Parathyroid Gland

  • Qihui “Jim” ZhaiEmail author
  • John Casler
  • Nidhi Gupta
  • Keith Wilson
  • David Steward
Part of the Frozen Section Library book series (FROZEN, volume 12)


The diagnosis of hyperparathyroidism is most commonly made after the discovery of elevated serum calcium done during routine lab testing. This clinical entity has a wide variety of clinical manifestations. The progressive bony demineralization can lead to bone pain, osteoporosis, and resultant fractures. The kidneys are affected on a tubular level and can manifest nephrolithiasis. The renal changes may be helped to some degree by surgical treatment of the underlying parathyroid pathology, but some effects on the kidney may not be reversible. Elevated serum calcium levels can affect muscle function leading to constipation, cardiac arrhythmias in severe cases, and skeletal muscle cramping. There are numerous subjective symptoms that have been attributed to elevation in calcium and parathyroid hormone levels. These include memory loss, concentration problems, mood swings, and depression.


Parathyroid Gland Thyroid Tissue Parathyroid Adenoma Parathyroid Carcinoma Parathyroid Tissue 
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Recommended Reading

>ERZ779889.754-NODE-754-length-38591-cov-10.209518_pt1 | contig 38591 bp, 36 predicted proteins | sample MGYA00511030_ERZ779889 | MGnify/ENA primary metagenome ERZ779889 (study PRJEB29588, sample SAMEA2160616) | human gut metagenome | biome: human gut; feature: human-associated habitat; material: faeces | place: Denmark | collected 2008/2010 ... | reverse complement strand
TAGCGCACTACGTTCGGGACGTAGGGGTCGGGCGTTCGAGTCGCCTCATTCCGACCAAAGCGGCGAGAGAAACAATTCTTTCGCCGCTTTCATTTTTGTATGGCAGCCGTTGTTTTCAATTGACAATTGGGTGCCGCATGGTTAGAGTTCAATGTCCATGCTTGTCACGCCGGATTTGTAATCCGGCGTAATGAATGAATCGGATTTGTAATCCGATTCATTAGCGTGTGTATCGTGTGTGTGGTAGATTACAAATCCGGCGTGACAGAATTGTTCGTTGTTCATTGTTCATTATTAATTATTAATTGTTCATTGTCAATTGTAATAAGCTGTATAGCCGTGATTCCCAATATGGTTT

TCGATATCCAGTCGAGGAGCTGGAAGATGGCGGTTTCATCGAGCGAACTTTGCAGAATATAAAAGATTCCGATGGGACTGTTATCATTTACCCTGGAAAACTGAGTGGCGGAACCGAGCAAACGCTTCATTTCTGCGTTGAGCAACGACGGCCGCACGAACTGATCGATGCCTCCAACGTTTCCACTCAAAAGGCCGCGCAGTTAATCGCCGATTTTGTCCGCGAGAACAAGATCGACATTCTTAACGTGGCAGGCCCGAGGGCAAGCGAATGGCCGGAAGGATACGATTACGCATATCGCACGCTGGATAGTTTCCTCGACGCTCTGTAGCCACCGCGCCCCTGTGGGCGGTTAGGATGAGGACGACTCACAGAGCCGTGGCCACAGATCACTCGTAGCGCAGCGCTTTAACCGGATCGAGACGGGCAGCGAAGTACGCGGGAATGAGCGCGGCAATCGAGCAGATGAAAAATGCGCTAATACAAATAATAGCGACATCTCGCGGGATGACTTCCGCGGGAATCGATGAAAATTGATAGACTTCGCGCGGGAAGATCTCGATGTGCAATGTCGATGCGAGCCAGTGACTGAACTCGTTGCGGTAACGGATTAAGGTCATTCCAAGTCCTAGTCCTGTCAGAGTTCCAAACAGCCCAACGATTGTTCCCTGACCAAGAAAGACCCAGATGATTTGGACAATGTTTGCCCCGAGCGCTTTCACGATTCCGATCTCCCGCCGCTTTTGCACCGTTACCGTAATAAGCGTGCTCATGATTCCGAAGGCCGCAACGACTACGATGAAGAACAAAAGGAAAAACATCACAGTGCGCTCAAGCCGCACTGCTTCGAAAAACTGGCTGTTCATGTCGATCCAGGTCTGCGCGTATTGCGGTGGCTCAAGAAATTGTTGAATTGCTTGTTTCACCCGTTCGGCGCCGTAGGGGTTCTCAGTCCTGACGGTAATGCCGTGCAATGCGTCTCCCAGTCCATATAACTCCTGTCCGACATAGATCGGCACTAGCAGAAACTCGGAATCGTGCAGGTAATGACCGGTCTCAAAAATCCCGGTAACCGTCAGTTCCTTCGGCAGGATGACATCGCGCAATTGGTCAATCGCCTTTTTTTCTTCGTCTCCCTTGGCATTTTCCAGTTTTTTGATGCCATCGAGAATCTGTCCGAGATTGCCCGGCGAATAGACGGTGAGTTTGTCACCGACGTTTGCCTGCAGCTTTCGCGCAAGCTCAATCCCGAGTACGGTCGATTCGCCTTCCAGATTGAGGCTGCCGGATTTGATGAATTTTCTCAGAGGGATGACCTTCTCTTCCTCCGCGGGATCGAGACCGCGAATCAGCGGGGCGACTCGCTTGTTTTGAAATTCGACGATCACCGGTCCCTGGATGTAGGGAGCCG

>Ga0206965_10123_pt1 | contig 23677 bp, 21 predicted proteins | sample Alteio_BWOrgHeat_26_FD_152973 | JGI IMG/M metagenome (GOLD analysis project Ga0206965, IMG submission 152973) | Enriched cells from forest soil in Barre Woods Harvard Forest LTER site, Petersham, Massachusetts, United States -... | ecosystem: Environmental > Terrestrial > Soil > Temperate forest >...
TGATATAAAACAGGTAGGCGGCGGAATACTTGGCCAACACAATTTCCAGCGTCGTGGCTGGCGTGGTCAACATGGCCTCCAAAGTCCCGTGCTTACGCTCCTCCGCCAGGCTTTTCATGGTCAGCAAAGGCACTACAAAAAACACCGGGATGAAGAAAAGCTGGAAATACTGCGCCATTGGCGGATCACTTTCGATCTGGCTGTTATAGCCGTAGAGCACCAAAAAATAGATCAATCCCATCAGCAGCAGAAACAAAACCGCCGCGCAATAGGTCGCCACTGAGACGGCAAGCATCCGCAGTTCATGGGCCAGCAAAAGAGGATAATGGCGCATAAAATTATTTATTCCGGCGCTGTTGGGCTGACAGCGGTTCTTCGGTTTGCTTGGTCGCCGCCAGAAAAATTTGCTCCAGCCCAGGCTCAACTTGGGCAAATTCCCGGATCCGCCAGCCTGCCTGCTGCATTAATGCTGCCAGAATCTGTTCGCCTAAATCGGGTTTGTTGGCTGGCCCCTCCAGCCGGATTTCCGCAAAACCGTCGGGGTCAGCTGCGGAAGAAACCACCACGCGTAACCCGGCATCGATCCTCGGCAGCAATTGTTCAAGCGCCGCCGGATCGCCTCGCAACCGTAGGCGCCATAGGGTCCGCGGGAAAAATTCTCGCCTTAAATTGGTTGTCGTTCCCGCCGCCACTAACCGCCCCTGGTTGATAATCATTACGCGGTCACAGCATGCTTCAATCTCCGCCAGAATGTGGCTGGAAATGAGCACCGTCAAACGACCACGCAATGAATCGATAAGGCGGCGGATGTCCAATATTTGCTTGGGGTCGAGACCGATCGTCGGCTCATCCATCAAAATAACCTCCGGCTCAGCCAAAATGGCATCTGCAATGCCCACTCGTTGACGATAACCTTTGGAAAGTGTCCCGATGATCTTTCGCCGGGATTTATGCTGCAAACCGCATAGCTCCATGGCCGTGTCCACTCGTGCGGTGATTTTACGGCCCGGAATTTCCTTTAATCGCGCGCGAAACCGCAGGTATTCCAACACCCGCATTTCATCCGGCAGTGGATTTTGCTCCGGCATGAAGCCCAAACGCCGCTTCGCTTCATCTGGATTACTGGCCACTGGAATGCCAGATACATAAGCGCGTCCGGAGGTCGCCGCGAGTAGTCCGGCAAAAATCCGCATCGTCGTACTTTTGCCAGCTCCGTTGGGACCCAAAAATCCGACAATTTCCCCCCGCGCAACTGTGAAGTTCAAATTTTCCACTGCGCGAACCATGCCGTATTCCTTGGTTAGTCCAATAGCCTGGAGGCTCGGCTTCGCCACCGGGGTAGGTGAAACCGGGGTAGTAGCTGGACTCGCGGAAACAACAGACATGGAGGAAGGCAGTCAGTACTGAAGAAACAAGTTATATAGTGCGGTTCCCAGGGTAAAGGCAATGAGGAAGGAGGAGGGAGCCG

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Copyright information

© Springer Science+Business Media New York 2014

Authors and Affiliations

  • Qihui “Jim” Zhai
    • 1
    Email author
  • John Casler
    • 2
  • Nidhi Gupta
    • 3
  • Keith Wilson
    • 4
  • David Steward
    • 5
  1. 1.Laboratory Medicine and PathologyMayo Clinic FloridaJacksonvilleUSA
  2. 2.Otolaryngology-Head and Neck SurgeryMayo Clinic FloridaJacksonvilleUSA
  3. 3.Otolaryngology-Head and Neck SurgeryJacobi Medical CenterBronxUSA
  4. 4.Otolaryngology-Head and Neck SurgeryUniversity of Cincinnati Medical CenterCincinnatiUSA
  5. 5.Department of Otolaryngology – Head and Neck SurgeryUniversity of Cincinnati Medical CenterCincinnatiUSA

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